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Cursors and How to Avoid Them

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Row by row processing, the impact on performance

In order to avoid using cursors, the developer must first understand why it is important to do so. Cursors operate on one row at a time whereas SQL Server is optimized to perform set-based operations (those affecting all the rows in one operation). Therefore a set-based solution is usually significantly faster than a cursor solution. How much faster of course depends on many factors, the number of records, the complexity of the operation, the load on the server, etc. But in every case where I have ever been able to replace a cursor with a set-based solution, performance has improved significantly. One real life example, deleting 40,000 records from a table is shown below:

Reads	   Writes   Time to process   Type of Action
321704224  46355    47 Min 8 seconds  With Cursor
1480203	   31109    32 Seconds	      Without Cursor

I want to emphasize that the above example is typical of the performance gain by replacing a cursor. I’ve even seen times when a process was reduced from several hours to seconds or minutes. Once I eliminated a cursor from a process and the time was reduced from more than 24 hours to less than ten minutes. As you can see, cursors are performance hogs that should only be used if the data set affected is very tiny (and the cursor will not be used frequently by the application) or if there is no other realistic choice to accomplish the task. I also believe that even when the data set it small, it is usually worthwhile to learn to perform the task without a cursor, so that the methods to avoid the cursor are well-learned and available when you need to affect a large data set. This is particularly true for the developer who has not yet learned to think in set-based terms as his or her first choice.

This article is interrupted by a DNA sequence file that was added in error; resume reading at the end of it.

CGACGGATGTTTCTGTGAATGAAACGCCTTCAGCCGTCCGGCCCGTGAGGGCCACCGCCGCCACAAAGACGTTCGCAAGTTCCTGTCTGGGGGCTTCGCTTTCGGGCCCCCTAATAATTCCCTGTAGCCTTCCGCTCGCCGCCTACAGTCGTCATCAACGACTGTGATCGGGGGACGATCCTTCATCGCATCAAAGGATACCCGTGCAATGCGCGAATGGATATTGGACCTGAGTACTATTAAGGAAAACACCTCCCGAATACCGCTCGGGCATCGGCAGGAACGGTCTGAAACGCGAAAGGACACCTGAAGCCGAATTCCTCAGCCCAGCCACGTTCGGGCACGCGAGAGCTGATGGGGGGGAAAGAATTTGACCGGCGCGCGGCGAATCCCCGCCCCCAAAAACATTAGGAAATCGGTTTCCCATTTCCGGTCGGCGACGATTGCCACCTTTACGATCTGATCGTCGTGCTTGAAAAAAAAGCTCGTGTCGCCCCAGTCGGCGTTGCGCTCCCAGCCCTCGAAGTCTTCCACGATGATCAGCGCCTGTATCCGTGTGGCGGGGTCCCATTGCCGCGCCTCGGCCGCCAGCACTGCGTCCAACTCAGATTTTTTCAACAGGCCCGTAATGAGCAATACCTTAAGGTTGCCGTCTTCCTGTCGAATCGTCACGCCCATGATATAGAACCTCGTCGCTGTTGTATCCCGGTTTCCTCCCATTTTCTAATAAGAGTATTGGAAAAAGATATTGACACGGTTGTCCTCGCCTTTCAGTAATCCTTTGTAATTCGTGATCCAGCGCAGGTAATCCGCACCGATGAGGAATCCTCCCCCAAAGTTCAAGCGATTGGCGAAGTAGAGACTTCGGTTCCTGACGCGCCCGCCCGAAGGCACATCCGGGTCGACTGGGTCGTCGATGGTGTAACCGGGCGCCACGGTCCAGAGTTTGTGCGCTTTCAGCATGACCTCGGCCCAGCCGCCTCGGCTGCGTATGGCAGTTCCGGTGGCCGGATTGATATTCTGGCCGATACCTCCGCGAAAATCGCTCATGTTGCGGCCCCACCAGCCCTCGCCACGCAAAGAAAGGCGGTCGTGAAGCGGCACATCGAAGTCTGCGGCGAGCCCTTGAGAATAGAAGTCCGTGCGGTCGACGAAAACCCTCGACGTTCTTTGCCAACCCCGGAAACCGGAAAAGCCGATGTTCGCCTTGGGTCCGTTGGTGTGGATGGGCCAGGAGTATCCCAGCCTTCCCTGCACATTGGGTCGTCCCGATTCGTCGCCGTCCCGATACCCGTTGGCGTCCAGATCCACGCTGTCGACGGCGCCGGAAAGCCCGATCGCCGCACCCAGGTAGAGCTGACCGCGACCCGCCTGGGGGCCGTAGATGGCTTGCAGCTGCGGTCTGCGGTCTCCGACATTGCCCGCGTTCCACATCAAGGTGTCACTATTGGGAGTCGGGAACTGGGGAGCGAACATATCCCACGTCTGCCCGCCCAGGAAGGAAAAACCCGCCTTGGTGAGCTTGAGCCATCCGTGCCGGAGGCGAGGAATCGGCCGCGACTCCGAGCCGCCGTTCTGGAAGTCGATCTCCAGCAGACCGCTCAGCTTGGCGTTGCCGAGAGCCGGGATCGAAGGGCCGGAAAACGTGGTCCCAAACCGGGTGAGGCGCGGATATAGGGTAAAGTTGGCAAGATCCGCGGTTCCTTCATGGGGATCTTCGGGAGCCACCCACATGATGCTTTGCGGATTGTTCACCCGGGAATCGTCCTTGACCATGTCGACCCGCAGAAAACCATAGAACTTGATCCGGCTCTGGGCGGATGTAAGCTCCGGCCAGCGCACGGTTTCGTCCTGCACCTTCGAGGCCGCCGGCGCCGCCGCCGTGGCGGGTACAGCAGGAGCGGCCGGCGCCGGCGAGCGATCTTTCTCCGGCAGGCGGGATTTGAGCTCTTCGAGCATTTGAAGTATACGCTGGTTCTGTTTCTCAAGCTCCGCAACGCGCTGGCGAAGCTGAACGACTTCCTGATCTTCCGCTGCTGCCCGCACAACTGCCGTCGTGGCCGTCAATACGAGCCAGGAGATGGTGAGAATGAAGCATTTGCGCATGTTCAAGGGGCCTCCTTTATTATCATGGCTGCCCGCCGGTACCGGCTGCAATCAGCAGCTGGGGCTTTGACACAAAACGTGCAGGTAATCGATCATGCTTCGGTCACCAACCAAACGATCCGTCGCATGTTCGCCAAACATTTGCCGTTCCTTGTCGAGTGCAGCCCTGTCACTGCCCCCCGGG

Typical Uses of a Cursor and Set-Based Replacements for Them

To perform an insert using the values clause

Sometimes a cursor is used because the developer only knows how to insert using the VALUES clause. Since this syntax supports the insert of only one record at a time, a cursor is used if you have multiple records. However, it is better in this case to use the SELECT clause syntax instead of the VALUES clause.

For instance, the following code:

  1. DECLARE @Employee_Name VARCHAR (100), @Employee_Start_Date DATETIME
  2.  
  3. DECLARE Employees_Cursor CURSOR
  4.    FOR
  5. SELECT Employee_name, Employee_Start_Date FROM employees
  6.     where Employee_Start_Date > Dateadd(d,-7, getdate())
  7. OPEN Employees_Cursor
  8.  
  9. FETCH NEXT FROM Employees_Cursor INTO @Employee_Name, @Employee_Start_Date